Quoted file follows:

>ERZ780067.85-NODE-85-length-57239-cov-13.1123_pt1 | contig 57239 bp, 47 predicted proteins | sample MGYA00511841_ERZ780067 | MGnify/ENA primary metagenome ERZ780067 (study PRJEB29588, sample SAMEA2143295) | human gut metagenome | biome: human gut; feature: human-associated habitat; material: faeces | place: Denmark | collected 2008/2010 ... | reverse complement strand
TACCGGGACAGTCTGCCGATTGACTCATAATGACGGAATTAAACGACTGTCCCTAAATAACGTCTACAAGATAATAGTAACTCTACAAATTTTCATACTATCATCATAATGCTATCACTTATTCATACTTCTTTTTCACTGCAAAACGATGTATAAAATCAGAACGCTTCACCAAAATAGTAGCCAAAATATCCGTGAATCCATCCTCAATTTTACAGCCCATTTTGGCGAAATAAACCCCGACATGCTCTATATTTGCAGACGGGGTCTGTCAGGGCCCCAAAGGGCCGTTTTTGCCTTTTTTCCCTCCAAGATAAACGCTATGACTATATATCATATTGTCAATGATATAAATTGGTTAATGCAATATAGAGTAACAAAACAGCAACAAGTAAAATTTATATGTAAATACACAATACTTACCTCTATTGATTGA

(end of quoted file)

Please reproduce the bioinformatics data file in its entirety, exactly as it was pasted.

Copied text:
>ERZ780067.85-NODE-85-length-57239-cov-13.1123_pt1 | contig 57239 bp, 47 predicted proteins | sample MGYA00511841_ERZ780067 | MGnify/ENA primary metagenome ERZ780067 (study PRJEB29588, sample SAMEA2143295) | human gut metagenome | biome: human gut; feature: human-associated habitat; material: faeces | place: Denmark | collected 2008/2010 ... | reverse complement strand
TACCGGGACAGTCTGCCGATTGACTCATAATGACGGAATTAAACGACTGTCCCTAAATAACGTCTACAAGATAATAGTAACTCTACAAATTTTCATACTATCATCATAATGCTATCACTTATTCATACTTCTTTTTCACTGCAAAACGATGTATAAAATCAGAACGCTTCACCAAAATAGTAGCCAAAATATCCGTGAATCCATCCTCAATTTTACAGCCCATTTTGGCGAAATAAACCCCGACATGCTCTATATTTGCAGACGGGGTCTGTCAGGGCCCCAAAGGGCCGTTTTTGCCTTTTTTCCCTCCAAGATAAACGCTATGACTATATATCATATTGTCAATGATATAAATTGGTTAATGCAATATAGAGTAACAAAACAGCAACAAGTAAAATTTATATGTAAATACACAATACTTACCTCTATTGATTGA